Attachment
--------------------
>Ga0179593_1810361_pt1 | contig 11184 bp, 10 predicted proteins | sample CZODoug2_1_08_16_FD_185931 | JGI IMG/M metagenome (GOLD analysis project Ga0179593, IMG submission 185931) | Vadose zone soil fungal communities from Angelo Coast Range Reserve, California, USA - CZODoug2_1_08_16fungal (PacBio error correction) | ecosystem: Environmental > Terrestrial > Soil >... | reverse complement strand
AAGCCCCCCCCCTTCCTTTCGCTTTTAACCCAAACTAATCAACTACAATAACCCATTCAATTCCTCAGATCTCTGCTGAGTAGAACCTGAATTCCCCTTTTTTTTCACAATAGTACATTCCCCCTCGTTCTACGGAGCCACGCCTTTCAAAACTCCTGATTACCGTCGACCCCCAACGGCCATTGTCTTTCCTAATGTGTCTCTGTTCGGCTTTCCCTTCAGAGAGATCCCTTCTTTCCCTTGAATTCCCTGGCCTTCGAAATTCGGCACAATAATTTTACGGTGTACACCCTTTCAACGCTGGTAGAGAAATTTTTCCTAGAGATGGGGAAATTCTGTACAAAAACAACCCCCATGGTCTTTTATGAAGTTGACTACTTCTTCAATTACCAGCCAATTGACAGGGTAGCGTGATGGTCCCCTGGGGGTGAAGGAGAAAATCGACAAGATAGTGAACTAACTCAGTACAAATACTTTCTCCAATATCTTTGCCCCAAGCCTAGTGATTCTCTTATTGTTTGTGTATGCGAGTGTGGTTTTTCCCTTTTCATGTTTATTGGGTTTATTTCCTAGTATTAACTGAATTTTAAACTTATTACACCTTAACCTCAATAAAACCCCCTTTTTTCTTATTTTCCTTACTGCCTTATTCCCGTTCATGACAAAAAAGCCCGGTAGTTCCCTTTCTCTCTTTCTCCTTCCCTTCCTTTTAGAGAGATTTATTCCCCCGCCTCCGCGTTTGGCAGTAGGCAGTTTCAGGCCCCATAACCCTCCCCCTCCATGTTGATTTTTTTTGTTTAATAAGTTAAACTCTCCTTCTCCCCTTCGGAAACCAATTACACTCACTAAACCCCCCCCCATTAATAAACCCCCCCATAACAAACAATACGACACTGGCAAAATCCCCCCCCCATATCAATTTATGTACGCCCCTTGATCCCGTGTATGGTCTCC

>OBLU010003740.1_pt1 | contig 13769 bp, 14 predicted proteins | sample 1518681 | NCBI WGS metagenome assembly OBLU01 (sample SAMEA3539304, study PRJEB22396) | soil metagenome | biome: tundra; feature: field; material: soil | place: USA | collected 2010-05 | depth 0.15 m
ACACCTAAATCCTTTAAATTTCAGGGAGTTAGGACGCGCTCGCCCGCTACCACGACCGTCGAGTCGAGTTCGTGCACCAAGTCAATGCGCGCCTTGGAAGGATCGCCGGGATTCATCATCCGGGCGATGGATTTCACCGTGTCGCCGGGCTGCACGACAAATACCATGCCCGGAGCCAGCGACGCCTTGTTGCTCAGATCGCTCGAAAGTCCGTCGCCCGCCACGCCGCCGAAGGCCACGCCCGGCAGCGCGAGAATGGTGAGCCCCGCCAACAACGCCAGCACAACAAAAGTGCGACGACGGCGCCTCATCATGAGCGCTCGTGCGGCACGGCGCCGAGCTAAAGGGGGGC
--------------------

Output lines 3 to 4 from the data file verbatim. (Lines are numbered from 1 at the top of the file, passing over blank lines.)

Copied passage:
>OBLU010003740.1_pt1 | contig 13769 bp, 14 predicted proteins | sample 1518681 | NCBI WGS metagenome assembly OBLU01 (sample SAMEA3539304, study PRJEB22396) | soil metagenome | biome: tundra; feature: field; material: soil | place: USA | collected 2010-05 | depth 0.15 m
ACACCTAAATCCTTTAAATTTCAGGGAGTTAGGACGCGCTCGCCCGCTACCACGACCGTCGAGTCGAGTTCGTGCACCAAGTCAATGCGCGCCTTGGAAGGATCGCCGGGATTCATCATCCGGGCGATGGATTTCACCGTGTCGCCGGGCTGCACGACAAATACCATGCCCGGAGCCAGCGACGCCTTGTTGCTCAGATCGCTCGAAAGTCCGTCGCCCGCCACGCCGCCGAAGGCCACGCCCGGCAGCGCGAGAATGGTGAGCCCCGCCAACAACGCCAGCACAACAAAAGTGCGACGACGGCGCCTCATCATGAGCGCTCGTGCGGCACGGCGCCGAGCTAAAGGGGGGC